Graeme Newell

Large Numbers

We humans are a smart group, but we really stink at comprehending large numbers. This is because counting is a relatively new behavior for humans. Early humans needed only basic counting to survive. This usually topped out at figuring out the number of people in the clan, or how many animals were in a herd.

This basic lack of skill causes us to make crazy bad predictions about big-numbered things like national debts, space travel, time, distances and pretty much everything else associated with large numbers.

Visionaries like Elon Musk talk about humans becoming a multi-planetary species. The nearest possibly habitable planet would require a 73,000 year journey through the crazy hazardous environment of deep space. This just ain’t happening, no matter how good our technology gets. We still kid ourselves that it’s possible because our brain just can’t imagine the vast distance of 4 light years, 30 trillion miles.

How can you get better at comprehending the scale of large numbers? The key is to start with a number you can intrinsically understand and then scale it up.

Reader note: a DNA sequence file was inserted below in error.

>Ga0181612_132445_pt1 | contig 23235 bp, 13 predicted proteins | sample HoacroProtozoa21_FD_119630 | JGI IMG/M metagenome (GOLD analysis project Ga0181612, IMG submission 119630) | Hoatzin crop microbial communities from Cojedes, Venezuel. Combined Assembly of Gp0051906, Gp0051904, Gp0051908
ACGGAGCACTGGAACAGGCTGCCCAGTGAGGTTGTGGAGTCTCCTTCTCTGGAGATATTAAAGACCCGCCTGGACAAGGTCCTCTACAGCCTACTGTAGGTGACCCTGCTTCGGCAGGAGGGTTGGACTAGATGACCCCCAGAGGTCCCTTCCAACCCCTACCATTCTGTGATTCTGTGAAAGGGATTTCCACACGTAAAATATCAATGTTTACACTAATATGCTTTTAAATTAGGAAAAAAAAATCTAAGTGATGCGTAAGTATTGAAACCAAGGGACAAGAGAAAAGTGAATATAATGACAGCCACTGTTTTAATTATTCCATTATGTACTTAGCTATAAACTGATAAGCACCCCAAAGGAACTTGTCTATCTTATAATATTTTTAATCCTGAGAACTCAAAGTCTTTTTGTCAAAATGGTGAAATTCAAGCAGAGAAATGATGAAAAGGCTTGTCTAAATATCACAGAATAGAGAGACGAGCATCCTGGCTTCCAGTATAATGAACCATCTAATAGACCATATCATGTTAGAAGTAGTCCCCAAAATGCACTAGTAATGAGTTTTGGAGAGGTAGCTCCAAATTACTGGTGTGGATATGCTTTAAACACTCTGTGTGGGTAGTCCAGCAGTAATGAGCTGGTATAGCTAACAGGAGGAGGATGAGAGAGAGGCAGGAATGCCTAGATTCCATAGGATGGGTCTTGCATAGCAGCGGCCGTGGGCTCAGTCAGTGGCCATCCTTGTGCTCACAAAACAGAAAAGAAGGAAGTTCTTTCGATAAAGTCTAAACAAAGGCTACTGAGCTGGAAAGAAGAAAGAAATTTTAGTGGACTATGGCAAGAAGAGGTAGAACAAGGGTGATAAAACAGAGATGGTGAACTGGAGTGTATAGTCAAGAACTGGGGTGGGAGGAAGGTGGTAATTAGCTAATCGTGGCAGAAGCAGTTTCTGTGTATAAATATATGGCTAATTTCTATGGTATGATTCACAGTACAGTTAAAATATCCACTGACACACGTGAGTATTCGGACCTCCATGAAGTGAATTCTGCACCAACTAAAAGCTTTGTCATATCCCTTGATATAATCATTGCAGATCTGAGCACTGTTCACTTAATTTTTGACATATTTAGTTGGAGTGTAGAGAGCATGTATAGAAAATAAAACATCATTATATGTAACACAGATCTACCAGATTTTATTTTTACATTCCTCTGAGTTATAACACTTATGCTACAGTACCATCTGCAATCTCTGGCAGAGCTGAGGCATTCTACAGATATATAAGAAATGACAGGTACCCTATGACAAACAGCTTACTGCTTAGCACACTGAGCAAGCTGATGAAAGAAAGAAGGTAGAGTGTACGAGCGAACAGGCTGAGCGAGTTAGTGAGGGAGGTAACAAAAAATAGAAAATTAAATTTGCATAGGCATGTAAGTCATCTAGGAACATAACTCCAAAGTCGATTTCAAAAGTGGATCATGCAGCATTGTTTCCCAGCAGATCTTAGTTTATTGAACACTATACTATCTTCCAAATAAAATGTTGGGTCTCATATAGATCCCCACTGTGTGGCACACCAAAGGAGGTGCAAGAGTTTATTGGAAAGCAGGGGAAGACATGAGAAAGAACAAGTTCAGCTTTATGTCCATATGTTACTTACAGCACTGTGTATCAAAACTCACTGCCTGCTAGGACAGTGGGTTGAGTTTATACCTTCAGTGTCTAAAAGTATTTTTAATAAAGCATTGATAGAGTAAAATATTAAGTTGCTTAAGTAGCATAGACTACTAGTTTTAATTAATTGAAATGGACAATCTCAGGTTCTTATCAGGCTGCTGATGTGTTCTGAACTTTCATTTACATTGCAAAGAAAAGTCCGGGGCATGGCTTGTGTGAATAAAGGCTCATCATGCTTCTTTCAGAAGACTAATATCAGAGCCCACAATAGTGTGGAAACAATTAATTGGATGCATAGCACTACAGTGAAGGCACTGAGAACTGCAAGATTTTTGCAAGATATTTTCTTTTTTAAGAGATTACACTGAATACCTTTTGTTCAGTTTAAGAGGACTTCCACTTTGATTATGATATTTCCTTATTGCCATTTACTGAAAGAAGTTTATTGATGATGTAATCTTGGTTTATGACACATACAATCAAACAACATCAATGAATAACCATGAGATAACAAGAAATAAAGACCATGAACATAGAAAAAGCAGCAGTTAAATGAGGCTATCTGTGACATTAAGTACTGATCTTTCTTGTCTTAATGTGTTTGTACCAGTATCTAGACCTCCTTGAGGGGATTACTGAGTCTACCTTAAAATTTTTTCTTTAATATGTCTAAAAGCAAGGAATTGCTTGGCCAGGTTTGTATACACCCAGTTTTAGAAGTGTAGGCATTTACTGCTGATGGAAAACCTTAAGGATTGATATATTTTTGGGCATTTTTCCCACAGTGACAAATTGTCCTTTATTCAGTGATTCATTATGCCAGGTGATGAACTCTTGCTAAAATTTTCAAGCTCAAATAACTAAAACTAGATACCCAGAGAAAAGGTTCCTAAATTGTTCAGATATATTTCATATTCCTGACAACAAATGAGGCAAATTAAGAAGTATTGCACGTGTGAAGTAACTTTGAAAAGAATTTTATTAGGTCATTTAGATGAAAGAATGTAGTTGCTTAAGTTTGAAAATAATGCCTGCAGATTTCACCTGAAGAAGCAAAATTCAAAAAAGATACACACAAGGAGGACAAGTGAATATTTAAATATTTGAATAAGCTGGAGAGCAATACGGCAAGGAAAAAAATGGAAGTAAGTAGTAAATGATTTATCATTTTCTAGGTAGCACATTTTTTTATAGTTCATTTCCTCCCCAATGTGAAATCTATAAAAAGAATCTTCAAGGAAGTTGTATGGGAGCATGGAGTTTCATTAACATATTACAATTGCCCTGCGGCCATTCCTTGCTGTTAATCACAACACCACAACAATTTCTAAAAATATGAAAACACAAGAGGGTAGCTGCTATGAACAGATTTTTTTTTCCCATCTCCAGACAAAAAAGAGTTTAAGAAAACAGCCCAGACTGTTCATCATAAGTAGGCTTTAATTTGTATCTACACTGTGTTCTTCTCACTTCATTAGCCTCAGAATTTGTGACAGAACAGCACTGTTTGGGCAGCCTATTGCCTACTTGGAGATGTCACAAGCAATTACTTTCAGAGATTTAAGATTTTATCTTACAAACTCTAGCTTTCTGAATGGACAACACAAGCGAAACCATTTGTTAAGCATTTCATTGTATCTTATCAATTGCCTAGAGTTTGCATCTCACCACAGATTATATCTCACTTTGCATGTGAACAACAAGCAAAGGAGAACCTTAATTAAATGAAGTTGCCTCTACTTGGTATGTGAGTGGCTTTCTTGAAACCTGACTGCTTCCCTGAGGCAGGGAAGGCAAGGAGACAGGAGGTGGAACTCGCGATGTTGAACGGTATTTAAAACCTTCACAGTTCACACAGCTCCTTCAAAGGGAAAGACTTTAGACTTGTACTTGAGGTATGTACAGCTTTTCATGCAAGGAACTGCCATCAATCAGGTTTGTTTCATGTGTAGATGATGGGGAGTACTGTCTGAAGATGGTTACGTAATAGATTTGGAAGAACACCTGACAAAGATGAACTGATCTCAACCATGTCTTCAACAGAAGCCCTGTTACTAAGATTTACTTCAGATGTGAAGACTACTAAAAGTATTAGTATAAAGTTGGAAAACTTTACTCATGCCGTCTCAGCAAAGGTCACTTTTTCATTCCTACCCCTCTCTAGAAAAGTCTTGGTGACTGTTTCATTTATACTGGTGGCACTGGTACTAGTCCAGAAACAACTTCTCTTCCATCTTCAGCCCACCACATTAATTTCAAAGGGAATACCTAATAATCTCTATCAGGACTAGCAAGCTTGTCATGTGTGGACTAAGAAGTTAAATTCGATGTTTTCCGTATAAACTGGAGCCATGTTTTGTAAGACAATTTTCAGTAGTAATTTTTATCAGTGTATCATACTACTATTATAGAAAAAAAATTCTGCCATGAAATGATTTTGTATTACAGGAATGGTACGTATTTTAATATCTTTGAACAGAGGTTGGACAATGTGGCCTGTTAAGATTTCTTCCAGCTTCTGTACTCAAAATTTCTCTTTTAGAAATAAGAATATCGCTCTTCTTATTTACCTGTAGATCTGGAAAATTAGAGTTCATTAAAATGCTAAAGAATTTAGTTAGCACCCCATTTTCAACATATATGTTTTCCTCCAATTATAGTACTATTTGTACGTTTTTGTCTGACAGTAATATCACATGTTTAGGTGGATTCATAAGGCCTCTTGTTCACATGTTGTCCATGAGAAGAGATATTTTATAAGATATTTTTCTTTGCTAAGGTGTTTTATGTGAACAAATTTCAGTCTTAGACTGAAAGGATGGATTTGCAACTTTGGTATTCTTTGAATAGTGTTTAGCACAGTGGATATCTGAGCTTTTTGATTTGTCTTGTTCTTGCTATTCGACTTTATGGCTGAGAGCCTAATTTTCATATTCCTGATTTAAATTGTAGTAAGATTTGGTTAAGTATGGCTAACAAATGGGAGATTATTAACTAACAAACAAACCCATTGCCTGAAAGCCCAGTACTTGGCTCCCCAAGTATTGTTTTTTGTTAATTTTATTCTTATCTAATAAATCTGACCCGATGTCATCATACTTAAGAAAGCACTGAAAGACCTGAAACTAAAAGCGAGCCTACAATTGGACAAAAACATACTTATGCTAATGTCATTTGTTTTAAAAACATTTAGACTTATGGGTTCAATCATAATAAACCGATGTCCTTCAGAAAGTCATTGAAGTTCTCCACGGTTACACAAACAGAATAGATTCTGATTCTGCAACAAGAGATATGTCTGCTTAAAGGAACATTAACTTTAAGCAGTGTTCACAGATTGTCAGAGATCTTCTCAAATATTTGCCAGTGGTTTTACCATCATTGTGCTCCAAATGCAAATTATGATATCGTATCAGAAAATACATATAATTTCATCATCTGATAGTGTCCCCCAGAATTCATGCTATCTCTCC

Too big: The US national debt is $26 trillion.
Better: That’s $74,000 per US household.

Too big: Outer space begins at 327,000 feet above the surface of the earth.
Better: That’s about 60 miles, a distance all of us can understand because we’ve driven that distance.

Too big: 438,000 people die from malaria each year.
Better: That’s three fully loaded 747s crashing each and every day for a year.

By the way, it takes approximately 300 million marbles to fill up an average sized room. If you poured one gallon of marbles in the room every ten seconds, it would take you approximately 17 days to fill the room.